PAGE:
We are all aware of the many benefits and features of our beloved smartphone, but do we really know the dangers? Far from being a harmless little device, studies regularly show us that our cell phone has many health hazards. While we are already informed of the risks of cancer and sterility due to its waves, the possibilities of addiction that it induces or the many germs it carries, other harmful effects are still unknown to us.
An article published in June 2016 in the New England Journal of Medicine has highlighted a new harmful consequence of the excessive use of this "wonderful little high-tech tool": consulting it too often in the dark could make us temporarily blind! This warning is not based on supposition, but on fact. This medical article describes the case of two women who were temporarily partially blinded after repeatedly using their smartphones in bed at night. Ophthalmologists detail the ins and outs of this newfangled household accident.
A new type of easily preventable household accident
It is to the Moorfield's Eye Hospital of London that the veil was recently lifted on the mystery surrounding the partial and temporary blindness of the two women, aged 22 and 40 respectively.
When they came in complaining of recurrent episodes of vision loss in one eye, they were first subjected to a battery of tests ranging from MRIs to heart tests. But when no disease or physiological abnormality was found, Dr. Gordon Plant had the idea of asking them what they were doing before the episodes of blindness occurred. Their answers were the same: before losing their sight temporarily, each of them said they had spent a lot of time looking at their smartphone in the dark, lying in bed. Specifically, it turned out that both of them had a habit of looking at the screen of their phones not only in the dark, but also with only one eye, the other being hidden in the pillow. Their recurrent loss of vision in one eye was apparent the next morning. In the younger woman, the temporary blindness only allowed her to see the outlines of objects with her right eye, while the left eye continued to function normally. The second woman was totally blind in one eye until sunrise. These episodes of vision loss could last up to 15 minutes.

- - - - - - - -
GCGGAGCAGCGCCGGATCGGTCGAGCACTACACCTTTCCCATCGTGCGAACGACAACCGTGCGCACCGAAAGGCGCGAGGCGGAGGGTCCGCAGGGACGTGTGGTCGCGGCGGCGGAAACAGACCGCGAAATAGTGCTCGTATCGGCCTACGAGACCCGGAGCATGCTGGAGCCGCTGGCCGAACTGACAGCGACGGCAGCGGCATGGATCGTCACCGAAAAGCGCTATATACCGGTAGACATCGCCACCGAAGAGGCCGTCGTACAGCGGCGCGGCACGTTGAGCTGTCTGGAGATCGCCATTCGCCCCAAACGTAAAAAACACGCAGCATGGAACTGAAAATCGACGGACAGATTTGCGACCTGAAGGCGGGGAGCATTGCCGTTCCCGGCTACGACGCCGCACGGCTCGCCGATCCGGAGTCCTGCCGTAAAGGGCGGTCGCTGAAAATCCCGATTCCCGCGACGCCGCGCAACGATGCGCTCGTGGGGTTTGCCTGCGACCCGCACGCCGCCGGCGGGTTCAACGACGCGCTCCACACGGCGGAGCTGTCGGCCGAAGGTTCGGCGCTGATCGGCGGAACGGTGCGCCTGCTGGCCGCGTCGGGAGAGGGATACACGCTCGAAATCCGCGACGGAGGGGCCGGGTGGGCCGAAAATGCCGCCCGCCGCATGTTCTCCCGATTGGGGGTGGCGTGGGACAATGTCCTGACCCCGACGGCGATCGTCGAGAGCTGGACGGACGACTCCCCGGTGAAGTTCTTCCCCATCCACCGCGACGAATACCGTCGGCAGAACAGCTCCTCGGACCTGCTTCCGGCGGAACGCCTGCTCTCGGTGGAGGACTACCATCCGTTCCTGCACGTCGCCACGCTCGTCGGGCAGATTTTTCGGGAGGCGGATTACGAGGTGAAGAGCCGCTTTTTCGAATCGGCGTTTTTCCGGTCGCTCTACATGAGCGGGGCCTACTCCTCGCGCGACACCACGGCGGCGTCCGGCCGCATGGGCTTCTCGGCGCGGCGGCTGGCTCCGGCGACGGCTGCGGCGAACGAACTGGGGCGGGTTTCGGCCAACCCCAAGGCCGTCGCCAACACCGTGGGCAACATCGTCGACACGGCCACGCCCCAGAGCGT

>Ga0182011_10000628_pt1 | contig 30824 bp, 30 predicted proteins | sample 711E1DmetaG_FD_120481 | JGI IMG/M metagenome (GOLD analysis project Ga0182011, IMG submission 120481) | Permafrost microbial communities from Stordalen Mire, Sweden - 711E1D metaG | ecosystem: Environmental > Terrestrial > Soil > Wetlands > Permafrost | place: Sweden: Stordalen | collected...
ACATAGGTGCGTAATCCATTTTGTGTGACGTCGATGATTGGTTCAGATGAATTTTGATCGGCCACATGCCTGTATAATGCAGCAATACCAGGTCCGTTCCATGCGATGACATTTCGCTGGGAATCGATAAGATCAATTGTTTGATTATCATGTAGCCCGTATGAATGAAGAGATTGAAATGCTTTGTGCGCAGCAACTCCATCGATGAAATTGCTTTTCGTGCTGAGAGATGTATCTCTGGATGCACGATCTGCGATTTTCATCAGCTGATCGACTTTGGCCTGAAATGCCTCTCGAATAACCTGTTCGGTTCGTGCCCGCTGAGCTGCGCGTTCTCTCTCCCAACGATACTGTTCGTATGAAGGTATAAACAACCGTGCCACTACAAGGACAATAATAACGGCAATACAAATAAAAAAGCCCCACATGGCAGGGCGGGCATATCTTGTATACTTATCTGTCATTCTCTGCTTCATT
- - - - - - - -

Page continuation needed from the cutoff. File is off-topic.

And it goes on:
For Dr. Plant, the conclusion is without appeal: it is indeed this maladaptive use of their visual function that was at fault. According to him, the blindness of these two women would have originated from the dissociation of their two eyes during a significant and repeated duration. By consulting their smartphones in the dark and with only one eye, the eye looking at the screen had to adapt to the light of the phone screen while the other eye, hidden in the pillow, was adapted to the complete darkness. It is, according to him, during the phase of vision rebalancing, i.e. when the eye having been solicited by the screen of the smartphone made sure to readapt to the vision of the second eye, that blindness occurred.
The ophthalmologist said that this blindness was harmless and easily preventable. It would be enough not to use your smartphone in this way to avoid this new type of domestic accident. He sent the two women home with no specific prescription other than to make sure they use both eyes when consulting their smartphones in the dark!
Dr. Rahul Khurana, spokesperson for theAmerican Academy of OphthalmologyIn his opinion, this is a fascinating hypothesis, but two isolated cases cannot prove that the cause of this blindness problem is the use of the smartphone with only one eye in the dark. He even doubts that many other users have experienced this problem.
Source : The Guardian